"Everybody" Wants to Be the Next Step in Collaborative, Ethical Fashion

"Everybody" Wants to Be the Next Step in Collaborative, Ethical Fashion

By Annie Felix

Everybody is the brainchild of two American Apparel alums, Iris Alonzo and Carolina Crespo, a new-age ethical fashion company that's all about keeping it real. Inspired, as their website proclaims, by "reality - people, cultures, science, history, life," the company features a new democratic fashion business model, creating its brand identity through collaborations with real people. This includes everyone from friends and family, to Instagram artists and children's authors, to the old men playing chess in the park by Iris' LA home. Future collaborators, we're told, include model Adwoa Aboah, the company dog Charlie (who's coming out with a leash), as well as a 2-year-old. It's a melting-pot creative space, where all kinds of people design to meet their own clothing needs.

Some of the interesting offerings include the ideal LBD by writer/DJ/chef Kiki Kudo, the essential button-up from Prakash Gokalchand (the aforementioned ancient chess-player from MacArthur Park), and a 7-foot-long West-African-style body pillow by art collector Jean Pigozzi. In fact, the only fully in-house design is the company's take on the classic basic white tee, a creation named the "trash tee," a comfy cut made of 100% recycled cotton. Sustainability and worker-ethics play a strong role in the company's identity - being the spiritual successor of American Apparel and all that - all the materials are produced and manufactured consciously within the United States.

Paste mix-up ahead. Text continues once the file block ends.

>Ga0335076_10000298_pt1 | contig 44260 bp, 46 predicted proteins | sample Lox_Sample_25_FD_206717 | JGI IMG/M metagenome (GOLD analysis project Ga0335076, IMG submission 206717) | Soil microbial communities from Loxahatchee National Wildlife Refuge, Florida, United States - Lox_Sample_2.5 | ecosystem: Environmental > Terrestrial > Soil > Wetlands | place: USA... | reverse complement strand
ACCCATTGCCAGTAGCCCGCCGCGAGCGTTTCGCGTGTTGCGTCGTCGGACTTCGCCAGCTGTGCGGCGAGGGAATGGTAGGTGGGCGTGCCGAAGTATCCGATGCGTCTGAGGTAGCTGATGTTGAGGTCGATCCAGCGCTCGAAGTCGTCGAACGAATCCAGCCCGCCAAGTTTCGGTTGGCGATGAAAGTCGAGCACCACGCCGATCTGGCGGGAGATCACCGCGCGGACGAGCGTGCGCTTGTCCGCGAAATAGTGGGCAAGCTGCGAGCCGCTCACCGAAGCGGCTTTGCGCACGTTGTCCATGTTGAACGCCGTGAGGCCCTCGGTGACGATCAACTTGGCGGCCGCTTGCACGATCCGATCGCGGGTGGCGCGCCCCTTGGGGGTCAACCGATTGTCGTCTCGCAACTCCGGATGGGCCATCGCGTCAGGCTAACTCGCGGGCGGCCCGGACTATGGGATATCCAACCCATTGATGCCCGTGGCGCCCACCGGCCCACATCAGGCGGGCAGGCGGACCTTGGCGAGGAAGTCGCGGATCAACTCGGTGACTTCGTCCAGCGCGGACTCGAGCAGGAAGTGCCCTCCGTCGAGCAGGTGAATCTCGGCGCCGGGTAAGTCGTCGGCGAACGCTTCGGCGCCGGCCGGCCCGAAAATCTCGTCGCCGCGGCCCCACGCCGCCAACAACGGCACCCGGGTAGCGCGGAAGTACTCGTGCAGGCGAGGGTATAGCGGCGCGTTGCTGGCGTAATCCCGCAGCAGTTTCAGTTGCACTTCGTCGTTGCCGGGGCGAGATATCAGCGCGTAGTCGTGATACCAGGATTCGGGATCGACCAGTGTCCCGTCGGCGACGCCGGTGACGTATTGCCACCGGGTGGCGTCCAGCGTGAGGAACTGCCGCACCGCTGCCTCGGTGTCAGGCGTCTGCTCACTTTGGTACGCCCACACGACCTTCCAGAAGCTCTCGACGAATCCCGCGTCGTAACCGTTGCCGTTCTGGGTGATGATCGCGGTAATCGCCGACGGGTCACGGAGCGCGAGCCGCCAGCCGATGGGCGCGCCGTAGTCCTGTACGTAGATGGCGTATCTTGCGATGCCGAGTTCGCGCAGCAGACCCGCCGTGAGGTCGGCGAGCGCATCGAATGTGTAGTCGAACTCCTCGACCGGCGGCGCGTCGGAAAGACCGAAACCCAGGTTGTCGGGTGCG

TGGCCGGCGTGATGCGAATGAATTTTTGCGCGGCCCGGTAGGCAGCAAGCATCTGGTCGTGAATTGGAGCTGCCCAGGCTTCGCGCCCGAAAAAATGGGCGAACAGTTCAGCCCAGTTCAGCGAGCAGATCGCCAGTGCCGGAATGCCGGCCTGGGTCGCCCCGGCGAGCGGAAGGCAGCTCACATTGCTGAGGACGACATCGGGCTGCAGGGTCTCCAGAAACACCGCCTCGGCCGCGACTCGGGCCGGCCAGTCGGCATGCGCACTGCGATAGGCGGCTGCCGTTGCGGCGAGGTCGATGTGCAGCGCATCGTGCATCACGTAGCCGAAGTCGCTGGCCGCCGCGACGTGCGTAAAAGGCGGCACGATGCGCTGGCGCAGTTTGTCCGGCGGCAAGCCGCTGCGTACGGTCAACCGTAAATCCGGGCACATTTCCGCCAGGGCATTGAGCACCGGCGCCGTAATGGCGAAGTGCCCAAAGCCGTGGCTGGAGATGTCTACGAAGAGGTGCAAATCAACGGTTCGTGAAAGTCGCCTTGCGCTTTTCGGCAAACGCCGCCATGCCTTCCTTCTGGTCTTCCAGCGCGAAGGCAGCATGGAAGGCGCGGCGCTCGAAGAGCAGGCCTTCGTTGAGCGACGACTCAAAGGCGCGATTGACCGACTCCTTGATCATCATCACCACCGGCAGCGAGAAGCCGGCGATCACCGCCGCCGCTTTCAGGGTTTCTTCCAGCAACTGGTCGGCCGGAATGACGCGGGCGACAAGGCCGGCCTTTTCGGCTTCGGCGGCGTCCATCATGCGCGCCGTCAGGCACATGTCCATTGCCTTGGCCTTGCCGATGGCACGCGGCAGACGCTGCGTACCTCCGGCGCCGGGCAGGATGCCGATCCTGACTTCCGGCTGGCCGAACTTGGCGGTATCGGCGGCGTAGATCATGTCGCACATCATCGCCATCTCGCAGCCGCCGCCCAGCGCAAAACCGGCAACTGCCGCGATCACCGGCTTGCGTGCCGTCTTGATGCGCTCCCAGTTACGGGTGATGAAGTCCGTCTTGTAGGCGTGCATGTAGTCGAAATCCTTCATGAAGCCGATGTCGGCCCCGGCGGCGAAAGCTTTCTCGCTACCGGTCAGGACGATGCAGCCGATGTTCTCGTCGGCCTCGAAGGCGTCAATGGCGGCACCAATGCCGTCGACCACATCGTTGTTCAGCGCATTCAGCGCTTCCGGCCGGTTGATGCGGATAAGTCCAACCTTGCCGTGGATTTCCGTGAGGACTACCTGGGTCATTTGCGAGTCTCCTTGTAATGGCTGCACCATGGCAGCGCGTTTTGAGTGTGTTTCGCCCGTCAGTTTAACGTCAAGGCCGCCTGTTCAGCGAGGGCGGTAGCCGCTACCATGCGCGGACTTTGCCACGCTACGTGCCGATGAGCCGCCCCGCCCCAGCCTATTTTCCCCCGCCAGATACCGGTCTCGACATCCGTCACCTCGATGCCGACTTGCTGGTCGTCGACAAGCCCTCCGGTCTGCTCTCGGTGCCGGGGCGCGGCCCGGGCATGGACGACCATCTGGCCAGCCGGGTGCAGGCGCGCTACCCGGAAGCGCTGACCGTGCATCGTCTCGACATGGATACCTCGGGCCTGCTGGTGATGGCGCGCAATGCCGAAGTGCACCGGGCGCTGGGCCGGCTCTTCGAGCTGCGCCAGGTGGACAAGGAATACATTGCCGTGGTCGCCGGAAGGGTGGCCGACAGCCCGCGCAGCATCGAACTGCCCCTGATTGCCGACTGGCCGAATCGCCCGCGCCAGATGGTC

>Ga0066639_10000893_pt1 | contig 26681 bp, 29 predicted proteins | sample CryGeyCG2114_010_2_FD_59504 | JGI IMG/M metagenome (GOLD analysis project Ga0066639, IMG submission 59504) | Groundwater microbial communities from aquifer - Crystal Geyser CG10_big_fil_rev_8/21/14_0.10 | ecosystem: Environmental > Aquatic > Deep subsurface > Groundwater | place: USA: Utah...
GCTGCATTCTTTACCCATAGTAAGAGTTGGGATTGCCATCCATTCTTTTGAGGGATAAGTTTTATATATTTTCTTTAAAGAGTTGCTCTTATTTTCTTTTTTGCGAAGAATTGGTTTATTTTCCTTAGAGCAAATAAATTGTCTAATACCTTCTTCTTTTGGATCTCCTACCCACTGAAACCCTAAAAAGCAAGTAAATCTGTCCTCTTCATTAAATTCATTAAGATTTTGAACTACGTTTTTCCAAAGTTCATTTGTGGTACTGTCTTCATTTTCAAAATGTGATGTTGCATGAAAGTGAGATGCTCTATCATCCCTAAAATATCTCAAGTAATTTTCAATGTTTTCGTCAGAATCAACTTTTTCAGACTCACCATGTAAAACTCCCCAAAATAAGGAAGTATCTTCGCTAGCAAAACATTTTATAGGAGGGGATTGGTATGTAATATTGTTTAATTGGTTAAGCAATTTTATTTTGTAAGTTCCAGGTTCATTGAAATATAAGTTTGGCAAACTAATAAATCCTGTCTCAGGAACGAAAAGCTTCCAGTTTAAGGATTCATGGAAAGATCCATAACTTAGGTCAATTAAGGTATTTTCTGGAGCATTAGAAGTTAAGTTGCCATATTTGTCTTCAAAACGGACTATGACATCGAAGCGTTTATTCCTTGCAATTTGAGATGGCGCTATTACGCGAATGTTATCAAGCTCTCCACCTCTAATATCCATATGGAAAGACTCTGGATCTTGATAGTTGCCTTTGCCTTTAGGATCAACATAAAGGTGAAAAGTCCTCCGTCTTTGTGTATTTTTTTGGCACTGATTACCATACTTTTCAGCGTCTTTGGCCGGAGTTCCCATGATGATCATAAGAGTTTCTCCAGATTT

Everybody is hosting its first IRL space - the "Informal Shop" - this week at 142 Henry Street. We sat down with co-founder Carolina Crespo to talk about Everybody's company ethos, polyester, and pockets.

So tell me how this started, where did you get the idea for a fashion company built on its collaborations?

We used to work at American Apparel, and we had a lot of resources for manufacturing anything from shoes to apparel and anything in between. When we were looking for our company and what we could do, we kind of started going down our friends and just seeing who do we know that has great style and would want to be a part of this. It started organically – reaching out to all of our friends, and maybe even walking down the street. We would just like walk up to somebody and be like, "Wow you have really great style, you have a great look – what's going on – who are you?"

The question of a brand identity arises while looking at your many collaborations -- how do you have this multiplicity of identity and still a coherent single brand?

What we want to do is kind of cross-pollinate from different lives – you know, you've got Prakash [Gokalchand], you've got Dallas [Clayton], but they're all coming into Everybody. You're just like, "Wow I never knew about this guy." It's just a place where they can come in, and cross-pollinate everywhere. You know, give a little bit of an insight into other people's worlds.